musiccitymollie

      because PPP's latest poll has Markey up 7, and leading in every age group EXCEPT over 65, where he's down 50-42.

      I really don't understand people sometimes.

      Republicans...think the American standard of living is a fine thing--so long as it doesn't spread to all the people. And they admire the Government of the United States so much that they would like to buy it. Harry S. Truman

      by fenway49 on Fri May 17, 2013 at 06:37:49 AM PDT

      [ Parent ]

      •  Well, they don't know about Gomez (2+ / 0-)
        Recommended by:
        fenway49, musiccitymollie

        or at least don't know much about him. Right? So it's Markey's campaign's responsibility to hammer Gomez mercilessly on this issue. Never let it die.

        It's not just for over 65 folks, either, lots of people don't like it. Including independents.

        "When people spin this in partisan terms to obfuscate the truth, it does a real disservice to normal people not in the big club in DC. Many of them will be hurting...That is why I write."--priceman

        by SouthernLiberalinMD on Fri May 17, 2013 at 07:30:42 AM PDT

        [ Parent ]

        •  They're not undecided (2+ / 0-)

          The 65+ demographic in Massachusetts consistently shows the lowest number of undecided and the highest support for Republicans. Frustrating.

          I agree that there's plenty of room for Markey to win votes on this issue.

          Republicans...think the American standard of living is a fine thing--so long as it doesn't spread to all the people. And they admire the Government of the United States so much that they would like to buy it. Harry S. Truman

          by fenway49 on Fri May 17, 2013 at 07:47:45 AM PDT

          [ Parent ]

      •  Truthfully, with all the talk of 'austerity,' (0+ / 0-)

        and especially the Administration's constant harping on cutting Social Security and Medicare for years now, I'm not that surprised.

        I am a Boomer.  This topic is very personal to me, since I'm not that many years away from being eligible to file for Early Retirement (Age 62) Social Security benefits--which I plan to do.

        And while I'm a life-long Democrat who knows that Republicans have long wanted to see Social Security dismantled, I must say that I have very little faith (at this point) in the Democratic Party's will, or ability (whichever) to 'protect' Social Security and Medicare, when the 'Titular Head of the Party' has frantically attempted to strike a 'Grand Bargain,' which is designed to cut both Social Security and Medicare.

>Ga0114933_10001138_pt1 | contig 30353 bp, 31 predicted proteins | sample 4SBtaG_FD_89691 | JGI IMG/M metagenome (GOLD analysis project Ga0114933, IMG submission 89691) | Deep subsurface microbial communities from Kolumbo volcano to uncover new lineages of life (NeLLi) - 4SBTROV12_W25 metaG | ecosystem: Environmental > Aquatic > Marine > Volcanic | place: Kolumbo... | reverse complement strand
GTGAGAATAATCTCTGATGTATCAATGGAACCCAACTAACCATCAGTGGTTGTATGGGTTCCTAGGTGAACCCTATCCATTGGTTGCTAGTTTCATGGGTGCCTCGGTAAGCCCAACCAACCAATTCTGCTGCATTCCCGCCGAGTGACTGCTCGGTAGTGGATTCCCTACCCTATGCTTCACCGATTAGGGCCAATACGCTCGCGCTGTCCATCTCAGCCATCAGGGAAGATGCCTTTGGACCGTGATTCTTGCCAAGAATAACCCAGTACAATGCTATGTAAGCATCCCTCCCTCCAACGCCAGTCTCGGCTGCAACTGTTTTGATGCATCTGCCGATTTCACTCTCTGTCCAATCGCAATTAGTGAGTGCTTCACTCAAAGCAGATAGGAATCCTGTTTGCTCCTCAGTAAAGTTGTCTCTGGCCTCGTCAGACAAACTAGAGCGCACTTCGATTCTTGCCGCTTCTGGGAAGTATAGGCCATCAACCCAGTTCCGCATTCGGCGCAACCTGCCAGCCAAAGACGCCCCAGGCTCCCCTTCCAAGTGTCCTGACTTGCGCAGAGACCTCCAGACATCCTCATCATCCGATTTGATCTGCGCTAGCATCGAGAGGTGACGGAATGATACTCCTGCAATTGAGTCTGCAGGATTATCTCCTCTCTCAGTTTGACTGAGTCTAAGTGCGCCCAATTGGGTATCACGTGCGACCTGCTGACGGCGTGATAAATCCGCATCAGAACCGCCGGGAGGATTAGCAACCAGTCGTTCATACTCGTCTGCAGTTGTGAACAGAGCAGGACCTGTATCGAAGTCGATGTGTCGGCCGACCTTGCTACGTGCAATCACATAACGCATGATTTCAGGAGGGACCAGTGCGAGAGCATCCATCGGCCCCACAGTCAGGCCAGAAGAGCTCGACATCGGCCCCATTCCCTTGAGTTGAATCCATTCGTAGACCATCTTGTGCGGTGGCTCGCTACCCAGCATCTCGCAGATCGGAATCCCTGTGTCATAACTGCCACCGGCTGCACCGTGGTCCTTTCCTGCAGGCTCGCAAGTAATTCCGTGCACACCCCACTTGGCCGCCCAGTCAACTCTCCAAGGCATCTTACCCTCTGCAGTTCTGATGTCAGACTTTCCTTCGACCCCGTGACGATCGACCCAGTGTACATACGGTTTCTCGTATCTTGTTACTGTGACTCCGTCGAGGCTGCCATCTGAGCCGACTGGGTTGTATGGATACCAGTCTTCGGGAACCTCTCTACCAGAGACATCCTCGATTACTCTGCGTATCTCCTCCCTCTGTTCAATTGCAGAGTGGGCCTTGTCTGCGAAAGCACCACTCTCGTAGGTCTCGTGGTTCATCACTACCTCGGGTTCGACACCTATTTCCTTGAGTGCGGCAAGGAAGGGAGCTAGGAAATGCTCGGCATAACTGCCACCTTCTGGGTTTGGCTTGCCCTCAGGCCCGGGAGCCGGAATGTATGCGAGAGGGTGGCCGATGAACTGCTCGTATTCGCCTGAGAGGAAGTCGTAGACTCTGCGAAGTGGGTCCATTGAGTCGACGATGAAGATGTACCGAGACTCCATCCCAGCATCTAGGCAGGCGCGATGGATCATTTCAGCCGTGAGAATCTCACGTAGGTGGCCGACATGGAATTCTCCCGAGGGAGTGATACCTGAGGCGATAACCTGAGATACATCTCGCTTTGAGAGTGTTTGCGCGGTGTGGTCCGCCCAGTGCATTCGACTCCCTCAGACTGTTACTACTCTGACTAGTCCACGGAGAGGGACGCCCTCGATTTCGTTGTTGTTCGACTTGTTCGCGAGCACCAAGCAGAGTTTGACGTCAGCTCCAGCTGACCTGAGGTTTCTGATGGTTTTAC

Heck, since they Catfood Commission was appointed,

        For Immediate Release
        February 18, 2010

        President Obama Establishes Bipartisan National Commission on Fiscal Responsibility and Reform

        Names former White House Chief of Staff Erskine Bowles and former Republican Senate Whip Alan Simpson as Commission Co-Chairs

        WASHINGTONToday, President Obama will sign an executive order establishing the bipartisan National Commission on Fiscal Responsibility and Reform and announce that former White House Chief of Staff Erskine Bowles and former Republican Senate Whip Alan Simpson will serve as the Commission’s co-chairs.

        this Administration has been almost singularly obsessed (aside from Obamacare the first year or so) with 'the deficit,' and by extension implementing 'austerity measures.'

        Bear in mind, seniors as a group are amongst the most 'atuned' folks in the electorate as a whole, on many topics--let alone on Social Security and Medicare.

        So, I sort of understand how many seniors would 'distrust' the Democratic Party on this issue.  

        Heck, I'm a life-long Democrat, and I've lost faith in the Democratic Party to keep our social safety net intact.

        There is really no evidence at this time, IMO, on which to base the opinion that an individual will be any better off with Democrats in charge--regarding the issue of Social Security, that is.

        And what folks need to realize is that there are 'backdoor' ways to turn both Social Security and Medicare into 'defined contribution' type programs, some of which so-called 'left leaning' policy wonks, etc., from Brookings are very much behind (i.e., Alice Rivlin, Isabel Sawhill, Ron Haskins, and the list goes on and one).  And remember, Rivlin actually worked with and produced a Medicare 'reform' plan with Paul Ryan.

        Anyway, it's really sad.  

        You know, I have one relative (and I'm certainly NOT bragging about this) who has what I would consider a 'Tea Party' mentality (although he's not in the organization, nor does he even participate in any Republican Party activities, etc.).  

        And even though we disagree about EVERYTHING POLITICALLY, we are both equally furious about the proposed cuts to Social Security and Medicare.

        Luckily for him, he's already receiving his Social Security and Medicare benefits.  So, except for the Chained CPI, he will not be affected by most of the impending cuts.

        Anyway, it's really quite ironic.  

        We haven't agreed on anything political for at least thirty years, but now, this Administration has now given us 'common ground.'

        If the Administration and the Democratic Party does not want a major debacle ('loss') in 2014 and 2016, they had better wake up.

        And fast.

        Mollie

        "Only he who can see the invisible, can do the impossible."-- Frank L. Gaines


        hiddennplainsight

        by musiccitymollie on Fri May 17, 2013 at 11:29:33 AM PDT

        [ Parent ]